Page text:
FOR WIDE DISTRIBUTION
Nassau County Police Commissioner Lawrence W. Mulvey would like to remind county residents that water safety is something that all parents should be aware of. Drowning is the second leading cause of unintentional injury related death among children ages 1 - 14. It can happen very quickly and in less than 1 inch (2.5 centimeters) of water, so filled bathtubs, swimming pools, wading pools, hot tubs, and even buckets of water and sinks can be dangerous.
To reduce your child's risk of drowning:
- Never leave a small child unattended in the bath. If you must answer the telephone or door, don't rely on an older sibling to watch the child, bring him or her with you.
- Never leave a small child unattended near a bucket filled with any amount of water or other liquid.
- Never use a bathtub seat with suction cups. The seat can overturn and flip a baby headfirst into the water.
- Install a toilet-lid locking device or keep bathroom doors closed at all times. (Or you may want to install a doorknob cover.)
- Never leave your children alone in or near the pool, even for a moment. An adult who knows CPR should actively supervise children at all times.
- Practice touch supervision with children younger than 5 years. This means that the adult is within an arm's length of the child at all times.
- If you are planning a pool party, consider hiring a certified lifeguard to supervise those who will be in the pool.
- Put up a fence to separate your house from the pool. Most young children who drown in pools wander out of the house and fall into the pool. Install a fence at least 4 feet high around the pool. This fence will completely separate the pool from the house and play area of the yard. Use gates that self-close and self-latch, with latches higher than your children's reach.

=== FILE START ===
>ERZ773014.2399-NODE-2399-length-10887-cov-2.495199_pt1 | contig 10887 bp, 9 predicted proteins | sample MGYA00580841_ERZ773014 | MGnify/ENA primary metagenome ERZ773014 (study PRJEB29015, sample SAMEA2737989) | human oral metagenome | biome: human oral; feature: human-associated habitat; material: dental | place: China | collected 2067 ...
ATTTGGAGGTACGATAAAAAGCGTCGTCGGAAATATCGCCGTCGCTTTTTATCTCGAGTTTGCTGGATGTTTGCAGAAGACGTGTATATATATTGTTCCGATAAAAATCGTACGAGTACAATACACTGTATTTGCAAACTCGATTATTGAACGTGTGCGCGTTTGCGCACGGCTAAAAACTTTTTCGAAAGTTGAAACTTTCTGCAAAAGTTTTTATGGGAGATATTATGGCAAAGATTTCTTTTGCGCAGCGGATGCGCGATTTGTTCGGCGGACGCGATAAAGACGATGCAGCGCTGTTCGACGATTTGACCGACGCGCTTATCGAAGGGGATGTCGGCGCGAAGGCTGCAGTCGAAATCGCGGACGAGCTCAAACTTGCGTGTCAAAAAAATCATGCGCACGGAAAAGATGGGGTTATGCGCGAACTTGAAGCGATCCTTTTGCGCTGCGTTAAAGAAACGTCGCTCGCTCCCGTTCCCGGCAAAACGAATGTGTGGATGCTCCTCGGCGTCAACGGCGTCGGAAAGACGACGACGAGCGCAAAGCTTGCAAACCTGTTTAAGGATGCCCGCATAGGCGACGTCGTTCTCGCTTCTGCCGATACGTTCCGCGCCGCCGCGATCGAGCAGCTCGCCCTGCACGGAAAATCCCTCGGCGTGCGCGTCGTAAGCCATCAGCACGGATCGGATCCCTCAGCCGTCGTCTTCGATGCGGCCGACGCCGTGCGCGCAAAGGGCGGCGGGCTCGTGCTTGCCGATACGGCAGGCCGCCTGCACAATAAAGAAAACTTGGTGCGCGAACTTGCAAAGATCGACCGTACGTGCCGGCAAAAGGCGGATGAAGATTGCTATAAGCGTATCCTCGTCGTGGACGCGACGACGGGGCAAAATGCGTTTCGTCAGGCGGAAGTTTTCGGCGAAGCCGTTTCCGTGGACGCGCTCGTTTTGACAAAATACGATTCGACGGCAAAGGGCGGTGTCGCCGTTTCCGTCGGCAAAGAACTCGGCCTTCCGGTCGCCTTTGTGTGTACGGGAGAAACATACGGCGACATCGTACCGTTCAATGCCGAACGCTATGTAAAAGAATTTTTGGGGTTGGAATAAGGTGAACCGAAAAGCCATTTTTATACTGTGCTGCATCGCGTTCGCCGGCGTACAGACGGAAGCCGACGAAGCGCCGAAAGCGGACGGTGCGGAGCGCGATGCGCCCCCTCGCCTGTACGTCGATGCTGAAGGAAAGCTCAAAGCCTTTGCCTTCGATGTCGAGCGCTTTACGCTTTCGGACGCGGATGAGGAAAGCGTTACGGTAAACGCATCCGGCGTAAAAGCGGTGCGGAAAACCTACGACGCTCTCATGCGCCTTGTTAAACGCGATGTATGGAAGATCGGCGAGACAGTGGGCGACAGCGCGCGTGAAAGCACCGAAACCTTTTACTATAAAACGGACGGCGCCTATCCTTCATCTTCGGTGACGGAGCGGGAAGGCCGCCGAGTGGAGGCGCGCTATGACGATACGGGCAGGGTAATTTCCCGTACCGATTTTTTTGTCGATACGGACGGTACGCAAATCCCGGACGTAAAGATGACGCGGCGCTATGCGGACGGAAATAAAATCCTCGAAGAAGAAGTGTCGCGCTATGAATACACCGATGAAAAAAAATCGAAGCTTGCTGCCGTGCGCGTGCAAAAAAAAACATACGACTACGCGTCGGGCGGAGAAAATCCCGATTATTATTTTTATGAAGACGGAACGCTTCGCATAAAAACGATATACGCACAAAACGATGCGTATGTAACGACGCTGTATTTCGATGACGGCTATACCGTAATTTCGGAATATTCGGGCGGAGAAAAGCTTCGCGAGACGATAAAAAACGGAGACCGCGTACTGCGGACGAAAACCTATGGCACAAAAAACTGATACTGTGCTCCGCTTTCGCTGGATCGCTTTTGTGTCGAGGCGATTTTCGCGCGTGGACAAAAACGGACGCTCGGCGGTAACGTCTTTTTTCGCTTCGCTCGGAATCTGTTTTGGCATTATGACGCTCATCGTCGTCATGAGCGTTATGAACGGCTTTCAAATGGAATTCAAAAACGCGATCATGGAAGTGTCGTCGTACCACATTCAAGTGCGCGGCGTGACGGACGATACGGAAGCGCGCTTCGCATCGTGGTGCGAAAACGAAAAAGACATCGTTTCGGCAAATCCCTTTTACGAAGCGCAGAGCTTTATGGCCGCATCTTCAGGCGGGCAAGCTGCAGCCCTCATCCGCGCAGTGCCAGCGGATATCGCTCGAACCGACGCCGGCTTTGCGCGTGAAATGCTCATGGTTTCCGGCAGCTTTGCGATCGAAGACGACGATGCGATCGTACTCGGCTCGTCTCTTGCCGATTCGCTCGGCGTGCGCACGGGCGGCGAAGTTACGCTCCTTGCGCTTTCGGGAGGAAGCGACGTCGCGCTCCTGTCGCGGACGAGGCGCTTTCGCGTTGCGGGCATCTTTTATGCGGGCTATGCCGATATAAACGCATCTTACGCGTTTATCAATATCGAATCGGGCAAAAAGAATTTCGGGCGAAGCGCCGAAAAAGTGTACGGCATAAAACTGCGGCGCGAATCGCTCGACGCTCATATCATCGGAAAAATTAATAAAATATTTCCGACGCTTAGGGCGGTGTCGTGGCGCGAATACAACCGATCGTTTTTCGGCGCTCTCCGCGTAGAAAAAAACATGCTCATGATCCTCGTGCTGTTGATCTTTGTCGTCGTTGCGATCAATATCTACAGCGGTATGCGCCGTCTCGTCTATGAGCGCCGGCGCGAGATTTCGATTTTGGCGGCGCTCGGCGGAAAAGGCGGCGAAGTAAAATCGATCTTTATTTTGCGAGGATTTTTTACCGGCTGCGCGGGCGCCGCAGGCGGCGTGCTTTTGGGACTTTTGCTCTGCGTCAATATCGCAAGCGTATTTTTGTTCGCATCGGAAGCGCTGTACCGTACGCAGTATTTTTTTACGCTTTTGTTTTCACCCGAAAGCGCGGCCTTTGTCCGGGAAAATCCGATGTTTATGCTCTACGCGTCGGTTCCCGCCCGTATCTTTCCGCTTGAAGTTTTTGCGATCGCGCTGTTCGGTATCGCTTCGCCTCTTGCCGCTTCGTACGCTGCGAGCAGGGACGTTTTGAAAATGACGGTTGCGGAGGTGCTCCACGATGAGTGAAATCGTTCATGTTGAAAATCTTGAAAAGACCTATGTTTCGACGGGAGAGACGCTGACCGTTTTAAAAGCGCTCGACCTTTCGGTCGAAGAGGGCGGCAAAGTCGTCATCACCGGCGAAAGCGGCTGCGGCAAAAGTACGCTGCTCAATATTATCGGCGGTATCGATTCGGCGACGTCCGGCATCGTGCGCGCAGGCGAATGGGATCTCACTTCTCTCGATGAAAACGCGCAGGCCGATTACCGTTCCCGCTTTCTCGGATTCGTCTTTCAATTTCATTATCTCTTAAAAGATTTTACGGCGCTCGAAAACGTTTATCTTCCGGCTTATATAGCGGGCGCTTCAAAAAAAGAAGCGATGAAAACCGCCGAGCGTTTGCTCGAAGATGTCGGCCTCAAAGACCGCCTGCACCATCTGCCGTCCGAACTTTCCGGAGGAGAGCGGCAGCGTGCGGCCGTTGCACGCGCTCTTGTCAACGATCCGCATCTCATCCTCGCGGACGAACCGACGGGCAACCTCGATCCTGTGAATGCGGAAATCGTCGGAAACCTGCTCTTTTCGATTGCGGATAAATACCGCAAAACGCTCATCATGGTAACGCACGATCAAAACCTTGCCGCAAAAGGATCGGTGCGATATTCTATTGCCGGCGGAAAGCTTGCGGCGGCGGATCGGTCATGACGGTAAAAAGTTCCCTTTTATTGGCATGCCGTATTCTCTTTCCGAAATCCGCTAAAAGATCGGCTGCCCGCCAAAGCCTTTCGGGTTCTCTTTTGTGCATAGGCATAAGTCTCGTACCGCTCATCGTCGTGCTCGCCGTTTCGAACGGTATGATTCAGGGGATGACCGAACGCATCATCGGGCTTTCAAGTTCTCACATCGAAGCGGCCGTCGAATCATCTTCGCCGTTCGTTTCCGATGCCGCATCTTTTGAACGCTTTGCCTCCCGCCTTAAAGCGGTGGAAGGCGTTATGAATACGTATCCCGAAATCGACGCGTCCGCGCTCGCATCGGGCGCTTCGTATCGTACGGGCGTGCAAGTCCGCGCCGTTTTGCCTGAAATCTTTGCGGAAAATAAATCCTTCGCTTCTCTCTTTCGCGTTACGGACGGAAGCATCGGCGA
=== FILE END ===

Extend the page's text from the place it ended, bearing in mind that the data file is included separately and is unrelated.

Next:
- Keep rescue equipment (such as a shepherd's hook or life preserver) and a telephone by the pool.
- Do not use air-filled "swimming aids" as a substitute for approved life vests.
- Remove all toys from the pool after use so children aren't tempted to reach for them.
- After the children are done swimming, secure the pool so they can't get back into it.
- A power safety cover that meets the standards of the American Society for Testing and Materials (ASTM) may add to the protection of your children but should not be used in place of the fence between your house and the pool. Even fencing around your pool and using a power safety cover will not prevent all drownings.
Remember, teaching your child how to swim DOES NOT mean your child is safe in water.